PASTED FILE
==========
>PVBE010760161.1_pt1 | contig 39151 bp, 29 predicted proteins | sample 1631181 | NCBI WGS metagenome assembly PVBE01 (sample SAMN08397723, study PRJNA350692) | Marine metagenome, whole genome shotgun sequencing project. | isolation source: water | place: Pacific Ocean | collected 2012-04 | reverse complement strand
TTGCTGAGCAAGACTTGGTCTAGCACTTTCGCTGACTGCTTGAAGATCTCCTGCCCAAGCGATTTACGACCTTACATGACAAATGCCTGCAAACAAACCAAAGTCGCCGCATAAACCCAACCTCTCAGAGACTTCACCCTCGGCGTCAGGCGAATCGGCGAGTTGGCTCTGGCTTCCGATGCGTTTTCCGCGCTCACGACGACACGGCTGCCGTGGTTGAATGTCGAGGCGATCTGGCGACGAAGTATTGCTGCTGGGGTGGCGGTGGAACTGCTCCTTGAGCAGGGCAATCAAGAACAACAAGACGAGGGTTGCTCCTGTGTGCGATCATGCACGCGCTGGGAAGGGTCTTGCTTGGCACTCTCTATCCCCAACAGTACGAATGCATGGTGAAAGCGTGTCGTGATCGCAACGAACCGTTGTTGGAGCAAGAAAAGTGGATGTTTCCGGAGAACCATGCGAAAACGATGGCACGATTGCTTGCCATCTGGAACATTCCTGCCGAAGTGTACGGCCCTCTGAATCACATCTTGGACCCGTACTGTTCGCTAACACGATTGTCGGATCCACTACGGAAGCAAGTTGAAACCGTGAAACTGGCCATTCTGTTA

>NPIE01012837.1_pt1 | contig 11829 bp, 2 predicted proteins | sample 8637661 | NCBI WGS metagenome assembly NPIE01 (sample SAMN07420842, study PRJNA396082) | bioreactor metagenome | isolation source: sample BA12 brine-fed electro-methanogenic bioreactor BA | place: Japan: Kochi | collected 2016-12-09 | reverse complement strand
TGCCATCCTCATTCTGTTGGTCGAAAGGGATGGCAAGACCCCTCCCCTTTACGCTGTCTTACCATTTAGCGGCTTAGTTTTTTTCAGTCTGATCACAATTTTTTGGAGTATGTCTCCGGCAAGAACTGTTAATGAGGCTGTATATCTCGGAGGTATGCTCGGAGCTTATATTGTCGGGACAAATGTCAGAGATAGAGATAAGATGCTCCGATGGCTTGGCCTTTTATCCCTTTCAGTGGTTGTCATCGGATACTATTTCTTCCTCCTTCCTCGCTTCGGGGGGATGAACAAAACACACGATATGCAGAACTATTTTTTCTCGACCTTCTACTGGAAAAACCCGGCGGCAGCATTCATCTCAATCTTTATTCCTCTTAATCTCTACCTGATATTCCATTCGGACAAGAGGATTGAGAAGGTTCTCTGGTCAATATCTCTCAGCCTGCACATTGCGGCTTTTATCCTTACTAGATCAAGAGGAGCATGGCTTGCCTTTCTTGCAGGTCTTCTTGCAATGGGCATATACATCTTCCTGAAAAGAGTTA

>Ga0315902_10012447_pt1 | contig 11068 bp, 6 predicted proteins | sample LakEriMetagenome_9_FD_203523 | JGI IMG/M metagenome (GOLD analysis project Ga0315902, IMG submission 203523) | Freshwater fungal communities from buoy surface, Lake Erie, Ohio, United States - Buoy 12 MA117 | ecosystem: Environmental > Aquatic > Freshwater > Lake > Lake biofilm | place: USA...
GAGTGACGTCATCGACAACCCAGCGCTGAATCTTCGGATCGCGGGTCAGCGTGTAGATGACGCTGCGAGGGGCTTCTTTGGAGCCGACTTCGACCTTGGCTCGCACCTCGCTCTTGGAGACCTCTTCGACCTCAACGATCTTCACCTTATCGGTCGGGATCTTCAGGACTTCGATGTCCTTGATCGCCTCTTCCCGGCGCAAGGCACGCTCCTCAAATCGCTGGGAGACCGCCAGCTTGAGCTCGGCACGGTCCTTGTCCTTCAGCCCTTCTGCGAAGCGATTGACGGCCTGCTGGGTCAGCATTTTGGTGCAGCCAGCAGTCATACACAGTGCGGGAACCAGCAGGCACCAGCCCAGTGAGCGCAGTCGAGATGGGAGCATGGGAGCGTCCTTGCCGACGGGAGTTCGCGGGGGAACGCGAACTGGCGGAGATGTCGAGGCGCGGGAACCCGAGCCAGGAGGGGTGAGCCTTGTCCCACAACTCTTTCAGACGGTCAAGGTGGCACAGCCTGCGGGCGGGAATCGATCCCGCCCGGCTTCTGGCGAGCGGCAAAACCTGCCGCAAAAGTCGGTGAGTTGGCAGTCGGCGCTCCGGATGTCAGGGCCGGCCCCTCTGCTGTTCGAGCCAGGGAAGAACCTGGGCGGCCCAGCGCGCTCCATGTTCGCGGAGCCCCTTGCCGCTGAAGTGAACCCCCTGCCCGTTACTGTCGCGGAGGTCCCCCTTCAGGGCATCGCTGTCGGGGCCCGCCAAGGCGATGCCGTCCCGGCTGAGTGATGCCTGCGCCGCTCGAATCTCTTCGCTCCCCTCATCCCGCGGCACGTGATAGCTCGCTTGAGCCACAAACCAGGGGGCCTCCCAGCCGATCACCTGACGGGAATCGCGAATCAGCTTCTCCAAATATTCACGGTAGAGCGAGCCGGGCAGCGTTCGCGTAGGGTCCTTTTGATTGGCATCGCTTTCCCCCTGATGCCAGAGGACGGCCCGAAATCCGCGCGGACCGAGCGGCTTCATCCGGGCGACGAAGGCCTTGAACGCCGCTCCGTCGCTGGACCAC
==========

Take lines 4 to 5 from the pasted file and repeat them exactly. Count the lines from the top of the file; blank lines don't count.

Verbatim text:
TGCCATCCTCATTCTGTTGGTCGAAAGGGATGGCAAGACCCCTCCCCTTTACGCTGTCTTACCATTTAGCGGCTTAGTTTTTTTCAGTCTGATCACAATTTTTTGGAGTATGTCTCCGGCAAGAACTGTTAATGAGGCTGTATATCTCGGAGGTATGCTCGGAGCTTATATTGTCGGGACAAATGTCAGAGATAGAGATAAGATGCTCCGATGGCTTGGCCTTTTATCCCTTTCAGTGGTTGTCATCGGATACTATTTCTTCCTCCTTCCTCGCTTCGGGGGGATGAACAAAACACACGATATGCAGAACTATTTTTTCTCGACCTTCTACTGGAAAAACCCGGCGGCAGCATTCATCTCAATCTTTATTCCTCTTAATCTCTACCTGATATTCCATTCGGACAAGAGGATTGAGAAGGTTCTCTGGTCAATATCTCTCAGCCTGCACATTGCGGCTTTTATCCTTACTAGATCAAGAGGAGCATGGCTTGCCTTTCTTGCAGGTCTTCTTGCAATGGGCATATACATCTTCCTGAAAAGAGTTA

>Ga0315902_10012447_pt1 | contig 11068 bp, 6 predicted proteins | sample LakEriMetagenome_9_FD_203523 | JGI IMG/M metagenome (GOLD analysis project Ga0315902, IMG submission 203523) | Freshwater fungal communities from buoy surface, Lake Erie, Ohio, United States - Buoy 12 MA117 | ecosystem: Environmental > Aquatic > Freshwater > Lake > Lake biofilm | place: USA...